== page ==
Since Chan now worked for Bay Area Expeditions, his interest in taking vehicles off the beaten path exponentially increased, but he decided that he’d play it wise by easing into the process and not tackling the hardcore trails right off the bat. Combine that with his love of mountain bike trips, he decided that he’d only slightly build up his Tacoma, just to help him access those hard-to-reach destinations. But, that was just the beginning.
Do Your Homework
Chan got the ball rolling by conducting research, loads of research, usually in various online forums or wherever he could dig up tips on the best path to tackle with his rig. Then he drew up a rough plan, which involved some basic things — a lift, racks, sliders— and he was set.
But this is where the plan had to be flexible. As he got further and further into his adventures, he realized that he’d have to tweak things to function the way he needed. For example, the four different suspensions he’s had up front speak to the fact that he’s used the Tacoma to take on a variety of terrains. Currently, his list of conquered territory includes: Black Rock, Nevada; Deer Valley, California; Pismo Beach Sand Dunes, California; Tillamook National Forrest, Oregon; Sand Lake, Oregon; Slick Rock, California and Moab, Utah. The extremely different landscapes of these locales explain why Chan has accepted that modifying his rig isn’t a one-time ordeal; for those pursuing a life of automotive adventure, it’s a part of life. He currently runs a Dirt Designs 4WD Long Travel Kit with 8-inch King Coilovers, which he says works great for his expeditions. After all, he’s been hitting the trails, not doing any hardcore crawling — but that could always change, too.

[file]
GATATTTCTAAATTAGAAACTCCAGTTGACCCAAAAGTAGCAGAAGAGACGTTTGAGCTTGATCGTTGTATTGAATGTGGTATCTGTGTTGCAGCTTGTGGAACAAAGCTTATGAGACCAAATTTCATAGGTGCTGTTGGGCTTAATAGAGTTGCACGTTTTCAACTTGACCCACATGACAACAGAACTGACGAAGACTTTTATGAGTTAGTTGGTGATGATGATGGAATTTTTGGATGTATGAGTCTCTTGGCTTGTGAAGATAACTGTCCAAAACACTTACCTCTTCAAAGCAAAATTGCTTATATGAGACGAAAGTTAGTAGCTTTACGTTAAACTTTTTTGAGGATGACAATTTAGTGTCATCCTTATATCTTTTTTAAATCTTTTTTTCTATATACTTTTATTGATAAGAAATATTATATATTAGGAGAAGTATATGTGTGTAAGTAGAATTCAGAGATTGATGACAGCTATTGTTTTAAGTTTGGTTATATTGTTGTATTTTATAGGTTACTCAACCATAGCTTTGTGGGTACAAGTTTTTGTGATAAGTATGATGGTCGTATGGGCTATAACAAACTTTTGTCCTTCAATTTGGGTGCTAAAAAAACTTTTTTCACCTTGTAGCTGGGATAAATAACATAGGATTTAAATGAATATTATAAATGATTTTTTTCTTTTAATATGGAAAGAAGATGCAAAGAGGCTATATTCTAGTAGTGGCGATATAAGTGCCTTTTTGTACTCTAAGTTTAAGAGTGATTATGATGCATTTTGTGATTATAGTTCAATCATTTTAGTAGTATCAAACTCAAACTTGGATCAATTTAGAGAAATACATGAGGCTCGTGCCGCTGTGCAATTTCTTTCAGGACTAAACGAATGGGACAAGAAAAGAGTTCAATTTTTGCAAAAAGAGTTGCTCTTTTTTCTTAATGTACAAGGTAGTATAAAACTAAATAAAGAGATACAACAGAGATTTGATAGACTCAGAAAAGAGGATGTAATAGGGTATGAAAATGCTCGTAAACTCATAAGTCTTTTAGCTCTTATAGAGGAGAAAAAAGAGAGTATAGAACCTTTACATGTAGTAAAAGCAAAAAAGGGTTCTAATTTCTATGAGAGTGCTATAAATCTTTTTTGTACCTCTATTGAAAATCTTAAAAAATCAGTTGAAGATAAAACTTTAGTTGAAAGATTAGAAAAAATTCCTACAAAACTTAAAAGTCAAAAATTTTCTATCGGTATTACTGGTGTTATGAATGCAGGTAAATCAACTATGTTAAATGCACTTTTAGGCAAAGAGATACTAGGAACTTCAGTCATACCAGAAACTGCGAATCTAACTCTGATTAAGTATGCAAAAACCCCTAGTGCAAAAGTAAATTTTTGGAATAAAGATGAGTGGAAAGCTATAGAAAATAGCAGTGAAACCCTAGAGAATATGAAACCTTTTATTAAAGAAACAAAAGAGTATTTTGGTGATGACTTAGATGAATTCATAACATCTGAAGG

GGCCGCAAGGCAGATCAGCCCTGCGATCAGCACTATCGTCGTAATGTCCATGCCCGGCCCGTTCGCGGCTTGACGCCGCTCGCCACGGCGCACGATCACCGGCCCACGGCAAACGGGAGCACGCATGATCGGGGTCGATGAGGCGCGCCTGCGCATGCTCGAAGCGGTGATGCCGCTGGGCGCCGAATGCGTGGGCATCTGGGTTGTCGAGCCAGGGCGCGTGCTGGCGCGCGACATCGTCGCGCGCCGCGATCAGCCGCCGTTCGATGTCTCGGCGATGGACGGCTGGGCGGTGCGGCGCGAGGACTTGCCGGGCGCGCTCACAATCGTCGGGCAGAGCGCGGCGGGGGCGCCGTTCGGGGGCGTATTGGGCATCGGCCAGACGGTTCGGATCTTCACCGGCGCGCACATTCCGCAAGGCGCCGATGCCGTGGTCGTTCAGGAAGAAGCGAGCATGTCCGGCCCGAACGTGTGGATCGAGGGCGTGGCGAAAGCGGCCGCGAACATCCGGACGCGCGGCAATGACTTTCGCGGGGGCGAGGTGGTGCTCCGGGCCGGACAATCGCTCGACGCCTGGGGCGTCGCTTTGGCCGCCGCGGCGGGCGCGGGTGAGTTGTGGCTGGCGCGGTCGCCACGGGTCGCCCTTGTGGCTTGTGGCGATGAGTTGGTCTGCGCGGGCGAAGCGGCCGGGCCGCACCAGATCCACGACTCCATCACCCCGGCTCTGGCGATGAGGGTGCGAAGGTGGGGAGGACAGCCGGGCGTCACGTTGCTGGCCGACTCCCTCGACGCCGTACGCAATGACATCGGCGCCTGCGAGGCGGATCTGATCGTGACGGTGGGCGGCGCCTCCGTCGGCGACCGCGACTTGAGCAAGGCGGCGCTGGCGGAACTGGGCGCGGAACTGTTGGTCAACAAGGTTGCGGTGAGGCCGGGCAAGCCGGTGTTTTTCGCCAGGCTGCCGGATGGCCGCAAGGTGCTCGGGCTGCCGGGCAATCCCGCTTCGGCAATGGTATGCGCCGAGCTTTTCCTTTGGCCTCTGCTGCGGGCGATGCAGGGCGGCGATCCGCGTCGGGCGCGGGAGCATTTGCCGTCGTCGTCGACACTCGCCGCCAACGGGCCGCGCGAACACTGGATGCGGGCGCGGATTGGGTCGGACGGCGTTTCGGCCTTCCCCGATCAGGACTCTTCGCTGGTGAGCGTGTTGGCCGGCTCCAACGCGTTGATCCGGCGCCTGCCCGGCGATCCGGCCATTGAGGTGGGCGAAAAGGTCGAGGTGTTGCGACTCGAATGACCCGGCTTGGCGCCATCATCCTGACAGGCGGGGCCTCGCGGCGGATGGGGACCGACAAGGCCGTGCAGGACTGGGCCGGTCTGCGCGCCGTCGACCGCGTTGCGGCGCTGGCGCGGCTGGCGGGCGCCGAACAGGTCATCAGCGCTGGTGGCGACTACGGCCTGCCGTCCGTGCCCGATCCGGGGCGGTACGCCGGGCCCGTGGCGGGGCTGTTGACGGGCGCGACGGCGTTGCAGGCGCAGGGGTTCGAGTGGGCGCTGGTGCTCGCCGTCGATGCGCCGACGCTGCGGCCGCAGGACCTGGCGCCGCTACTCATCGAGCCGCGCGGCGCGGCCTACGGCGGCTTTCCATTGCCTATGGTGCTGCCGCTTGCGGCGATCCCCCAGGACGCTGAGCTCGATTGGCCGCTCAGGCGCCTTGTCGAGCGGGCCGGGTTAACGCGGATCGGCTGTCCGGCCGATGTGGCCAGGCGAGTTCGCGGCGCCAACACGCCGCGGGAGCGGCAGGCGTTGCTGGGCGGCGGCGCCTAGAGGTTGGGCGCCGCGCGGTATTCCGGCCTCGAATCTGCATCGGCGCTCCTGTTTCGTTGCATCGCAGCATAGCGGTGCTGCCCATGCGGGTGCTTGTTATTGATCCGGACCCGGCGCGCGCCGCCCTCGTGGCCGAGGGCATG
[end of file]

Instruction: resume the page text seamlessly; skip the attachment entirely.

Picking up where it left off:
Form and Function in Bed